Chemotherapy and Radiotherapy

Oncology for Bowel Cancer.

Doctorate Thesis on Colorectal Cancer

This is the introduction to my thesis on Bowel Cancer, Polyps and Genes.

I hope that the content may help some people rather than the thesis gathering dust.

Please remember that the thesis remains my intellectual property and must not be reproduced in part or as a whole.

Chris Macklin

"There is one thing even more vital to science than intelligent methods; and that is, the sincere desire to find out the truth, whatever it may be."

Charles Sanders Pierce

"The great tragedy of science - the slaying of a beautiful hypothesis by an ugly fact."

Thomas Huxley

I dedicate this work to the unfaltering support of my wife Lisa and my children, Isobel and Alistair.

My sincerest and heartfelt thanks go to the following people without whom this work would never have been completed:

  • My supervisors Tim Bishop and Paul Finan for all their support and sound advice.
  • The 'FlexiScope Girls', Angela Butler, Joyce Pearson and Sue Corcoran and the staff of the endoscopy unit at Leeds General Infirmary who were so enthusiastic and hard-working.
  • Julie Miller, the FlexiScope trial administrator, who was invaluable and without her I am sure the organisation of the trial would have failed.
  • Juliette Moore, Rupert Gaut and the other scientists and laboratory staff of the Cancer Genetics department of St. James's University Hospital for tolerating a surgeon in their midst.
  • All the staff of the Cancer Research U.K. Genetic Epidemiology department at St. James's University Hospital for their help and support.
  • Jenny Barrett, Faye Turner and Rob Edwards for their amazing ability to instil some statistical understanding to a simple medic.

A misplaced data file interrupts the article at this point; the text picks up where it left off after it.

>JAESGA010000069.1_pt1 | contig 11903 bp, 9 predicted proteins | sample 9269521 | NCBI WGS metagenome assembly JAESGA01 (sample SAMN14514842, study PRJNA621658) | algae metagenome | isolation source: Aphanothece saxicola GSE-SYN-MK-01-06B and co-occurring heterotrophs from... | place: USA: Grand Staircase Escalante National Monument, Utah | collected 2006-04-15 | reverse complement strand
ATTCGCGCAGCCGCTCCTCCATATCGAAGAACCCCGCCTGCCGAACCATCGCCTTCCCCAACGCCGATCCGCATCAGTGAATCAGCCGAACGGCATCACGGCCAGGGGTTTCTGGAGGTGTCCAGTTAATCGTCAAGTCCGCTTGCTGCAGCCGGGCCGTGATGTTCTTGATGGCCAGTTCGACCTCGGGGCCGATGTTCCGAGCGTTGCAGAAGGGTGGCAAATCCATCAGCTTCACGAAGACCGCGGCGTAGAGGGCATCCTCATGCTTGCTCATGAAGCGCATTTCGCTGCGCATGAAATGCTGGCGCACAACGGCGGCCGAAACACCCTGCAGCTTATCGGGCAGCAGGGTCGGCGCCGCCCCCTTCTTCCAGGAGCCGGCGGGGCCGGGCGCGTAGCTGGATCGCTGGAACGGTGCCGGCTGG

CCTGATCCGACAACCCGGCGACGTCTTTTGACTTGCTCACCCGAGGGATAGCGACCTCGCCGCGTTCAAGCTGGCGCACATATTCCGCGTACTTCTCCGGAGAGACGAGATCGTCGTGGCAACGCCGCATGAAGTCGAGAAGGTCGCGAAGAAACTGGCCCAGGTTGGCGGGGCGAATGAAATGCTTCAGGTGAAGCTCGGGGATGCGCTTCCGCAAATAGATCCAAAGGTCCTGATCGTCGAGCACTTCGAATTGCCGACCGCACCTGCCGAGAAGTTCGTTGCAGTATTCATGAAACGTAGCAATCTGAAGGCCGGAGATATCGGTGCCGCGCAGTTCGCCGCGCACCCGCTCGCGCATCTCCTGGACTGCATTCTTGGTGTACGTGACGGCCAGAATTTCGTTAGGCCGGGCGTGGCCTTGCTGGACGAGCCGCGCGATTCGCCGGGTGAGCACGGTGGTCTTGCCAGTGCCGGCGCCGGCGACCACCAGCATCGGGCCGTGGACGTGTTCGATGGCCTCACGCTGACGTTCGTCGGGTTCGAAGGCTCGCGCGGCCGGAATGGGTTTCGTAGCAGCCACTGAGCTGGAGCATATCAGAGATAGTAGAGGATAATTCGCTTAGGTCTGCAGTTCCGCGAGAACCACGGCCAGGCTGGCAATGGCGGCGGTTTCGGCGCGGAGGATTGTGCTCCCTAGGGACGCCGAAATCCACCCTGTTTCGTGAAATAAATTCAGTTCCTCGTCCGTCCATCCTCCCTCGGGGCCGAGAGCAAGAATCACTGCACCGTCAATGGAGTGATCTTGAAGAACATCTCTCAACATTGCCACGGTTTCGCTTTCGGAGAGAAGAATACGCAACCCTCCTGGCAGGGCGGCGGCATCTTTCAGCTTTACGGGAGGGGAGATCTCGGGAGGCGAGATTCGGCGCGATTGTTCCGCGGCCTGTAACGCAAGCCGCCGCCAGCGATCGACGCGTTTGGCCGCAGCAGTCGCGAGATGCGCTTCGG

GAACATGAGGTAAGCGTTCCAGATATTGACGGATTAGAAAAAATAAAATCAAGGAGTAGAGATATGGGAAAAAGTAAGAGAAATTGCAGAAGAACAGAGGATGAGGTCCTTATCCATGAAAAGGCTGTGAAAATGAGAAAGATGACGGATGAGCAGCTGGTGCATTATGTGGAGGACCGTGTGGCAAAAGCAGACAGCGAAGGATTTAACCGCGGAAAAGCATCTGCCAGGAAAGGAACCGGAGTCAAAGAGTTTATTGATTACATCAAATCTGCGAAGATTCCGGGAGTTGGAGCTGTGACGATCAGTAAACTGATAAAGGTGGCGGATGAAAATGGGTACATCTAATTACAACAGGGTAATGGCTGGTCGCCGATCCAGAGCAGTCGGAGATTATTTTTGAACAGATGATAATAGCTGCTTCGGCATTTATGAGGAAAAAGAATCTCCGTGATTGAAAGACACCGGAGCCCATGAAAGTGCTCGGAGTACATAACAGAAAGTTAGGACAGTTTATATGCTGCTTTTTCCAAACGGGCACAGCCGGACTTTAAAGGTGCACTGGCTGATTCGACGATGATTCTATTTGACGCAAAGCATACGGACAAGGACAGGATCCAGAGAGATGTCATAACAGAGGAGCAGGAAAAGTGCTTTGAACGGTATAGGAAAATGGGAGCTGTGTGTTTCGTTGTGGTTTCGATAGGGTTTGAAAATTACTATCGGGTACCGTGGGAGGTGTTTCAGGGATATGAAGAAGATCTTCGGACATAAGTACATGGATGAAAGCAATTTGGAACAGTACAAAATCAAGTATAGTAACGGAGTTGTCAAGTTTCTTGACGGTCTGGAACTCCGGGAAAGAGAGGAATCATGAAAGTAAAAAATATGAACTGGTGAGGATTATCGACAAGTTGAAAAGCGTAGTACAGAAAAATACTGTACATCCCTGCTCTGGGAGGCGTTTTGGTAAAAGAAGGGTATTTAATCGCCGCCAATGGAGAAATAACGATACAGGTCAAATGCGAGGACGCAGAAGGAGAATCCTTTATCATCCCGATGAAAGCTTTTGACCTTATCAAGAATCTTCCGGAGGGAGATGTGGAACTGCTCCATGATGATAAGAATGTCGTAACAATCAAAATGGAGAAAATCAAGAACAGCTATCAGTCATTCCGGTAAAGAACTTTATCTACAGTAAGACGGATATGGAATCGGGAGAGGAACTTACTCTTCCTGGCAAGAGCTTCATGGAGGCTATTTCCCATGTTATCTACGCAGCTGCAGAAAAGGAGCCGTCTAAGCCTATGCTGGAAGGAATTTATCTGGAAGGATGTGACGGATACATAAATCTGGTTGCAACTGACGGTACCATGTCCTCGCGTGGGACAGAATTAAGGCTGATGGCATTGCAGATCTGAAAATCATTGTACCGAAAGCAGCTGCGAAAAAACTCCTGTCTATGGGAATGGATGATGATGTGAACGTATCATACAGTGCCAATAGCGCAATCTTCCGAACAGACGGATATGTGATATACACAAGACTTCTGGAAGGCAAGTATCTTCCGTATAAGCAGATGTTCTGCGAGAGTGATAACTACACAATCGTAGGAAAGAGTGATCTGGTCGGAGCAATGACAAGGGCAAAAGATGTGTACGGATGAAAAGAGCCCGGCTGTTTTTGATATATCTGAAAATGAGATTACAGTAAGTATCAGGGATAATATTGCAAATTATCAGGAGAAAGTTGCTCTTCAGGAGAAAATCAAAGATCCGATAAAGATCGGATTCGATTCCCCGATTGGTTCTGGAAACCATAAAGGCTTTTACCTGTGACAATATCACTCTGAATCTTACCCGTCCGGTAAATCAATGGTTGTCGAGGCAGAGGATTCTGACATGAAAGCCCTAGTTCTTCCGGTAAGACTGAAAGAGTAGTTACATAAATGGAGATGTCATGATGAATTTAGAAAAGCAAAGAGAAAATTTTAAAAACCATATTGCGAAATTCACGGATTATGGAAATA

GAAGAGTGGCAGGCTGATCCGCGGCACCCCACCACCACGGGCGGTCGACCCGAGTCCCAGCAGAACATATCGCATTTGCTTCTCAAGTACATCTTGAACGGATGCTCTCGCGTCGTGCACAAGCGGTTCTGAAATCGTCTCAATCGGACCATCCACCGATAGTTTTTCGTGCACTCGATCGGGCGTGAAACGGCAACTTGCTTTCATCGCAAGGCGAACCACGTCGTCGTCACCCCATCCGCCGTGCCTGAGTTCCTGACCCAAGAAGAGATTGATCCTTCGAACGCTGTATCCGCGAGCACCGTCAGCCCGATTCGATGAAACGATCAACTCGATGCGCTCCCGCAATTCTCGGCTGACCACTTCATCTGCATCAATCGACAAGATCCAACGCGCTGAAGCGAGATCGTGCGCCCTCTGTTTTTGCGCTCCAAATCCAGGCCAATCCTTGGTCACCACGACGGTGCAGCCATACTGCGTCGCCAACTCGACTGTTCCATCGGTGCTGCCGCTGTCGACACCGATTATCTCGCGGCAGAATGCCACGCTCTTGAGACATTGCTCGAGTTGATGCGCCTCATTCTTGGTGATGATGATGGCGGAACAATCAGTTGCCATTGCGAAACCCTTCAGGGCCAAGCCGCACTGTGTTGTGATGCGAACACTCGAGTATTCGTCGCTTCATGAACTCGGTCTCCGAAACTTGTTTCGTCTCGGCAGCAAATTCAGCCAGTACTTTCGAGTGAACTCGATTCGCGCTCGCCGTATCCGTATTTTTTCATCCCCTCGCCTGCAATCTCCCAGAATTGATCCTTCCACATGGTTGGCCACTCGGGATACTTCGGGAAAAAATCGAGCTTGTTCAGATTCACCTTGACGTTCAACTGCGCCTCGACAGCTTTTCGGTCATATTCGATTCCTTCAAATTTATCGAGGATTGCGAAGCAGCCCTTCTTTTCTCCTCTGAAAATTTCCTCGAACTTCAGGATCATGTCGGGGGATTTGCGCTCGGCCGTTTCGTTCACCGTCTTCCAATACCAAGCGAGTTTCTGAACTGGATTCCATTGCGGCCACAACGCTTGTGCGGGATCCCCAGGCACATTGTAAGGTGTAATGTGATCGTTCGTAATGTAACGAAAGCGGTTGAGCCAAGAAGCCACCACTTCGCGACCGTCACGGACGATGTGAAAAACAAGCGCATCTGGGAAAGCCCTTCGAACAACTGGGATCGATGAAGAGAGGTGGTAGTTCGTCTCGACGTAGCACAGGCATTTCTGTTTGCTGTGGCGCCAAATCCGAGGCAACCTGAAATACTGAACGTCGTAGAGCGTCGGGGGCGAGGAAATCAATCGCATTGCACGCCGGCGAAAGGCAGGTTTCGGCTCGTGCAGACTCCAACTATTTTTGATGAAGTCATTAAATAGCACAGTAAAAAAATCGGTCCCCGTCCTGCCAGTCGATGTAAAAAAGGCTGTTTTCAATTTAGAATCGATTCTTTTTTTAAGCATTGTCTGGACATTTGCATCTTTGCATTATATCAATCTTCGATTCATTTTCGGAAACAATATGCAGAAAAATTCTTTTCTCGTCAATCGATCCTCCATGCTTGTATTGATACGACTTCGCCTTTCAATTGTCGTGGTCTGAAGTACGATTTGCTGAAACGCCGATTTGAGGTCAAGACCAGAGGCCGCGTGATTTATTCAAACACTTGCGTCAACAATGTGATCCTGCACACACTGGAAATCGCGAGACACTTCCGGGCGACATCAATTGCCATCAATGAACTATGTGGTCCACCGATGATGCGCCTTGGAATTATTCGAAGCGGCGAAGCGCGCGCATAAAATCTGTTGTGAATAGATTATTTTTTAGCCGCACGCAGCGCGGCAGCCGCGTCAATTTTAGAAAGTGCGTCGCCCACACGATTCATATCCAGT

• The FlexiScope Trial team headed by Wendy Atkin without whom there would have been no basis for this research.

 

  • 1.a. The association of diet and cancer.
  • 1.b. Colorectal cancer.
  • 1.c. The aetiology of colorectal cancer and adenomatous polyps.
  • 1.d. Colorectal cancer and screening.

1.a. The Association of Diet and Cancer

Cancers are amongst the commonest causes of death in this country, accounting for about one in every four deaths - almost 130,000 per annum1. The majority of cancer deaths are from tumours found in four principal sites: lung, colorectal, breast and prostate (Figure 1).

 
Figure 1. Cancer deaths in England and Wales by sex, 1996.

These cancers are common in Western countries but there is a much lower incidence in third world countries (Figure 2). It has been observed that immigrants moving from a low risk area to one of high risk acquire the same risk as the indigenous population within one or two generations suggesting that environmental factors are responsible2.

 
Figure 2. Geographic variation in the incidence of colon and rectal cancer in men 2.

Tobacco smoking, electromagnetic radiation, environmental chemicals, hormones, bacterial or viral infection, level of physical activity, reproductive and sexual behaviour are thought to be important in the aetiology of cancer at certain sites3. However, it is thought that diet remains the most important factor and it has been estimated that dietary change could result in a reduction of fatal cancers of between 35 and 70%4.

1.b. Colorectal Cancer

1.b.i. Demographics

Colorectal cancer is the second most common cause of death from cancer in the Western world. In 1985, there was estimated to be 677,500 new cases and 394,100 deaths worldwide5,6. In the United Kingdom there is approximately a 4% lifetime risk, 31,000 new cases annually and 16,000 deaths7.

The prevalence increases with age with over 90% of cases occurring after the age of 55 (Table 1). The incidence of colon cancer varies little between the sexes8,9, whereas rectal cancer is twice as common in men as in women2.